There has been a raging debate locally about the religious instruction classes in New Zealand public schools. I commented before that the Churches Education Commission, who run this programme, are hiding behind the provision of values teaching in the school curriculum (see Human values are secular).
This is somewhat opportunist because it promotes the idea that religion is required to teach morality (“you can’t be good without God”) and that their activity accords with the secular curriculum. It also ignores the fact that values is already taught in the normal classes.
The video below gives some idea of how values can be taught as part of a secular curriculum – its worth comparing this with the bible story mythology used by the Churches Education Commission (I provided some examples of their curriculum in Human values are secular).
Primary Ethics – What Happens in an Ethics Class
The classes shown in the video were developed by the St James Ethics Centre in Australia. They were trialed as an alternative to the Scripture Instruction classes in a number of public schools in New South Wales. The trial was so successful a larger programme now operates and is provided by Primary Ethics Limited, a public company founded by the St James Ethics Centre. It is effectively operating in a similar manner to the Churches Education Commission here (school “closed” during lessons, voluntary teachers, etc) – except it does not yet have charitable tax exemption in the way that the church’s programme does. (It won’t be able to get it on grounds of advancing religion).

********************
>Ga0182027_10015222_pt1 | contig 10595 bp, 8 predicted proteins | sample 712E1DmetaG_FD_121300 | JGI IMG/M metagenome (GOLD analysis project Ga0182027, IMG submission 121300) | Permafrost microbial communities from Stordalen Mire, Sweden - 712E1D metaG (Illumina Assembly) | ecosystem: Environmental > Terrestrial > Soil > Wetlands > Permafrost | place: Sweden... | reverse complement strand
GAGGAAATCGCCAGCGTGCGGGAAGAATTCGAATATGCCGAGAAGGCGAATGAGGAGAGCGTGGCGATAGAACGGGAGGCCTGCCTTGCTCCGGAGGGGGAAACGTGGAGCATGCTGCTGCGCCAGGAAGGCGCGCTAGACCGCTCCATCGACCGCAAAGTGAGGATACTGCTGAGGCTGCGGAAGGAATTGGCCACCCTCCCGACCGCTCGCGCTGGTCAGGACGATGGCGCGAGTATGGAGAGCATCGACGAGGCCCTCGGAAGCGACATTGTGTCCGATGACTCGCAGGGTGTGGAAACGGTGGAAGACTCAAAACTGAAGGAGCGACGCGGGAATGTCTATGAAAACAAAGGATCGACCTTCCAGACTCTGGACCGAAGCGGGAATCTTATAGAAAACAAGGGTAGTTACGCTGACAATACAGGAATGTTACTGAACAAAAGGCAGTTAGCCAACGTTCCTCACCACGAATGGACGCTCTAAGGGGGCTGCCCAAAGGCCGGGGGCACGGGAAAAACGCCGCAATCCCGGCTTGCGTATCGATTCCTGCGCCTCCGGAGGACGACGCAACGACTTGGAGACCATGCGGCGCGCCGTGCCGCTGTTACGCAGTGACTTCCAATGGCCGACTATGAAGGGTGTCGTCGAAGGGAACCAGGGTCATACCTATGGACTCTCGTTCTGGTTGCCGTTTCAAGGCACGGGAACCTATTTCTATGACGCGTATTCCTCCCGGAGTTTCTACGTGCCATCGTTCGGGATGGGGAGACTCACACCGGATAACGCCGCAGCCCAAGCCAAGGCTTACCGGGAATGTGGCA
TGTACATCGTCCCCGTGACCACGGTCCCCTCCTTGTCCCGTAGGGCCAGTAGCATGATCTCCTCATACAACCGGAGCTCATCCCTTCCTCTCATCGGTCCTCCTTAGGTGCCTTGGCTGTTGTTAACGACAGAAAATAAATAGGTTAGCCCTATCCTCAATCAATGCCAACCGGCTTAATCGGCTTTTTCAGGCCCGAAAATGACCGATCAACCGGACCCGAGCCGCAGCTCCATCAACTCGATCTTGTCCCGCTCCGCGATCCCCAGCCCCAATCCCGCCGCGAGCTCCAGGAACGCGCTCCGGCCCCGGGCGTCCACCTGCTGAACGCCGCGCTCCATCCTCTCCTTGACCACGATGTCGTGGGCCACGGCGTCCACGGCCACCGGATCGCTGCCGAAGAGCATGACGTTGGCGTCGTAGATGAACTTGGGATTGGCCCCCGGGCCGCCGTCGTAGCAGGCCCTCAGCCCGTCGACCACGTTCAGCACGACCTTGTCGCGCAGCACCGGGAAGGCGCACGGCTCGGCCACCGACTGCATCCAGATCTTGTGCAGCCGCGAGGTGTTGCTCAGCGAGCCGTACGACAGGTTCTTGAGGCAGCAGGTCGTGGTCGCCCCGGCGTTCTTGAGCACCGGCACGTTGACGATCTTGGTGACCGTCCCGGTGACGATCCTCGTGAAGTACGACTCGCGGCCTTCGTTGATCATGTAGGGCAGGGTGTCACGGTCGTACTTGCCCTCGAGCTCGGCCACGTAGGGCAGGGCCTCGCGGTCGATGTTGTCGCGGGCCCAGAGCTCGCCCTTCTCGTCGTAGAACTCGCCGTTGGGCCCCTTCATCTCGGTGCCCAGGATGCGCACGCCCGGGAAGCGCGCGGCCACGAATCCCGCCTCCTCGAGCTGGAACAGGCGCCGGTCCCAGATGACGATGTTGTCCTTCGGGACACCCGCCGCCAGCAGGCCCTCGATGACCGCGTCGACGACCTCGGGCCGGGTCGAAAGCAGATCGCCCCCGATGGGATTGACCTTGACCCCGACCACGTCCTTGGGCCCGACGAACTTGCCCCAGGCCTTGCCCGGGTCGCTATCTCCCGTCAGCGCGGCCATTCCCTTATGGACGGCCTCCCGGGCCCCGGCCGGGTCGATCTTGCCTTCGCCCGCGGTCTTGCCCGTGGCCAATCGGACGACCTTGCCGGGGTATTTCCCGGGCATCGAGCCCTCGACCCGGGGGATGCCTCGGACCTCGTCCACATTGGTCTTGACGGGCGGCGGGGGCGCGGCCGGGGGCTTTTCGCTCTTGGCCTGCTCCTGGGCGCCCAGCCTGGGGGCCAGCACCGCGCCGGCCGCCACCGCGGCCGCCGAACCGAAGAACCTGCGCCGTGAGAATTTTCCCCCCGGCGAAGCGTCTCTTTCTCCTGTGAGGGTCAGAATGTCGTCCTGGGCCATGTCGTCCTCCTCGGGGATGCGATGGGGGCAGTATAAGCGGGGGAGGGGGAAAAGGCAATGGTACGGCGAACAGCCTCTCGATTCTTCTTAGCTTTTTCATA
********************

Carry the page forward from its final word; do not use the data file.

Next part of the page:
I am not suggesting this set-up as an alternative for New Zealand – partly because I can imagine that when a school is closed to provide separate Christian and secular classes (and logically Hindu, Muslim, etc., classes) the divisions created could cause playground trouble. In fact all children should participate together in a programme exploring human ethics, whatever their religion. Dividing children up according to sectarian interests would only impose moral instruction, which treats children as puppets to be indoctrinated, rather than training them to become morally autonomous.
If the current values component of New Zealand’s curriculum is done well I imagine classes would be similar to that shown in the video.
Below I have extracted some topics from the curriculum offered to children in NSW. Have a look and compare that with the mythology imposed on children by the Churches Education Commission in New Zealand’s religious instruction classes.
Kindergarten (Stage E1)
- Asking good questions
- Time for thinking
- Taking turns – speaking and listening
Thinking together about questions that matter
Finding answers to different kinds of questions. Children will begin to distinguish ethical from other kinds of questions and learn how to disagree respectfully.
Putting it all together: ethical inquiry
Discussion topic: Being left out
Giving and asking for reasons
When should/do we give reasons? Giving reasons to our teachers, parents, friends, brothers or sisters
Needs of animals
What do animals need in order to live good lives?